1897 Daimler Tonneau

1897 Daimler Twin-Cylinder 4HP Tonneau

Offered by Bonhams | London, U.K. | November 4, 2022

Photo – Bonhams

We have featured a four-horsepower 1897 Daimler before, believe it or not, but that car was a wagonette. This is a more passenger-friendly tonneau. It was built by Daimler in England, which at the time was just a year-old company.

In fact, this car was just the second built by the British Daimler. It is powered by the oldest known Daimler engine, which is a 1.6-liter vertical twin that was rated at four horsepower. Its first owner is known, and it was demonstrated for the future King Edward VII at Buckingham Palace before taking part in the London-to-Bright Run. In 1897.

Updates were performed by Daimler in 1900, and some of them have been undone (for instance, someone backdated it to its original tiller steering configuration). It’s participated in more than 50 London-to-Brighton runs. It’s now got an estimate of $255,000-$310,000. Click here for more info.

Update: Sold $427,144.

1897 Daimler

1897 Daimler Twin-Cylinder 4HP Rougemont Wagonette

Offered by Bonhams | London, U.K. | November 4, 2016

Photo - Bonhams

Photo – Bonhams

Daimler, which is technically a “dormant” brand as of 2008, was founded in Coventry in 1896 by Frederick Simms. He acquired the rights to build Gottlieb Daimler’s cars in the U.K. Eventually they’d move away from the German designs and by the time the end came, their cars were just badge-engineered Jaguars.

This car is powered by a 1.5-liter straight twin rated at four horsepower. Apparently, they were able to increase the power rating by two the following year. This car is a performer: it is described as a “reliable early finisher on the London-Brighton Run.” This is the sort of prototypical vehicle we imagine taking part in that event.

Ownership history is known back to 1905 (which is pretty incredible) and the current owner has had the car for nearly 20 years. This car has never been restored, but just repaired and redone as needed. It’s remarkable. As one of the earliest known surviving British Daimlers, it should sell for between $240,000-$270,000. Click here for more info and here for more from this sale.

Update: Sold $295,661.

A Rare Delin

1901 Delin 4HP Voiturette

Offered by Coys | London, U.K. | December 1, 2015

Photo - Coys

Photo – Coys

Joesph Delin began producing bicycles under the name of Derby in 1890 in Belgium. Eight years later, he re-organized the company to include the manufacture of automobiles and his first car appeared the following year.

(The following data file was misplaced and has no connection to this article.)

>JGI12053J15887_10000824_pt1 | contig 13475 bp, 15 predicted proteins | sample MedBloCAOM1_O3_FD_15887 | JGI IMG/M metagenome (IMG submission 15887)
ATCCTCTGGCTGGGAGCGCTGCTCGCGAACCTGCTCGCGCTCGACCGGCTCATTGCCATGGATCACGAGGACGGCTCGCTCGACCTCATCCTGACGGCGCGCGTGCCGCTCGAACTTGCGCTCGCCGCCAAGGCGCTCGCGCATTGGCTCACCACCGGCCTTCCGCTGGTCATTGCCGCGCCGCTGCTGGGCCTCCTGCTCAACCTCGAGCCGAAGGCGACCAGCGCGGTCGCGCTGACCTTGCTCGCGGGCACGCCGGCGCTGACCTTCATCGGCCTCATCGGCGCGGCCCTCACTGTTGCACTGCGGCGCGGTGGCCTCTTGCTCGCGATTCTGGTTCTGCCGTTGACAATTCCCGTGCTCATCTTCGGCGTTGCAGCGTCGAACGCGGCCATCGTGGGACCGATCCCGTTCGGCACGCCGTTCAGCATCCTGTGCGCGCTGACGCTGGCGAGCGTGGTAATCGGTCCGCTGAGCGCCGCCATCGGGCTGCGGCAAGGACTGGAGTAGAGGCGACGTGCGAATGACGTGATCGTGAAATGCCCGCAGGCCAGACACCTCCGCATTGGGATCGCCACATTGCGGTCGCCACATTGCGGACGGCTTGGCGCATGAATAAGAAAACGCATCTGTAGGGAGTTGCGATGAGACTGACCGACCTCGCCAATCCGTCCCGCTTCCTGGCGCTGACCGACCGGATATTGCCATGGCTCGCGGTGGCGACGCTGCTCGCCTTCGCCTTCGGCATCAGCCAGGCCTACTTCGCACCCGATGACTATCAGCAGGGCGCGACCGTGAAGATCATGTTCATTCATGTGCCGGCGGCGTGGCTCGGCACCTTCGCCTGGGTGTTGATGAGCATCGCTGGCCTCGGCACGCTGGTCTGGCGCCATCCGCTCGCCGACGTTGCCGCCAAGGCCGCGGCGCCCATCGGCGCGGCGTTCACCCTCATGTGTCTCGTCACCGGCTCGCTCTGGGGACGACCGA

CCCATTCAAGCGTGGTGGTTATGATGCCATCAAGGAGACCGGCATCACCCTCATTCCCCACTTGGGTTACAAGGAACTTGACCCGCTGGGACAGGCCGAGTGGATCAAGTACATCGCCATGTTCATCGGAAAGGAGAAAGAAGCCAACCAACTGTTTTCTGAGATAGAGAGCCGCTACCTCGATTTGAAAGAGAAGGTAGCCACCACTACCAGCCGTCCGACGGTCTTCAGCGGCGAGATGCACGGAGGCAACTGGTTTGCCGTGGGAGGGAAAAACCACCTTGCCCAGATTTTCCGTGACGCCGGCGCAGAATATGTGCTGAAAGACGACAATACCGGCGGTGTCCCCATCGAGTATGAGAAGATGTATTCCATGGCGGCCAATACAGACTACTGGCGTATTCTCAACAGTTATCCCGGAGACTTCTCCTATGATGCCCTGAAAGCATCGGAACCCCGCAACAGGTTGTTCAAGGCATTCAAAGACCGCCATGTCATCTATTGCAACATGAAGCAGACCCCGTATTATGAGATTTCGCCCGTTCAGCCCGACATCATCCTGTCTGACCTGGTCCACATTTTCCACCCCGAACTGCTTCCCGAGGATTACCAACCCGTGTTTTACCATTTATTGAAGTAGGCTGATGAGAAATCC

This car, although called a “4HP”, is actually rated somewhere between 6.5 and eight horsepower. This was the mid-range model for their 1901 lineup that consisted of four models. Sadly, Mr. Delin died that year and the company was liquidated shortly thereafter. Delin was a short-lived marque.

Only three Delin automobiles survive today. This example wears chassis #4, making it one of their first cars. It’s in excellent condition and has known ownership back to the 1960s and it’s said that this car can achieve 34 mph – which, we’re sure, is terrifying. It is expected to bring between $88,000-$106,000. Click here for more info and here for more from this sale.

Update: Not sold.

Update II: Sold, Coys Spring Classics, March 2016 $93,610.

1899 Panhard-Levassor

1899 Panhard et Levassor Type M2E 4HP Two-Seater

Offered by Bonhams | London, U.K. | October 30, 2015

Photo - Bonhams

Photo – Bonhams

If I were handed the photo above with no information and told to guess the year of manufacture, I would probably guess 1902 or 1903. This is what cars looked like in 1902 and 1903, for the most part. But no, this is from 1899. While three to four years might not seem like much, these particular three to four years were light years in terms of automotive development. And Panhard-Levassor was at the forefront of it.

Most pre-1900 cars had a more “horseless carriage” look to them, but René Panhard devised this layout – the now-ubiquitous front-engined, rear-wheel drive car (with a clutch, gearbox, and rear differential). All successful automobiles thereafter adopted this (more or less).

Then again, by 1899, Panhard-Levassor had almost 10 years of automobile production under their belt. This car is powered by a vertical 1.2-liter twin-cylinder engine making four horsepower. The original owner is known, but the car wasn’t restored until its 100th birthday. And now its the perfect car for the London-to-Brighton run. It should bring between $460,000-$540,000. Click here for more info and here for more from this sale.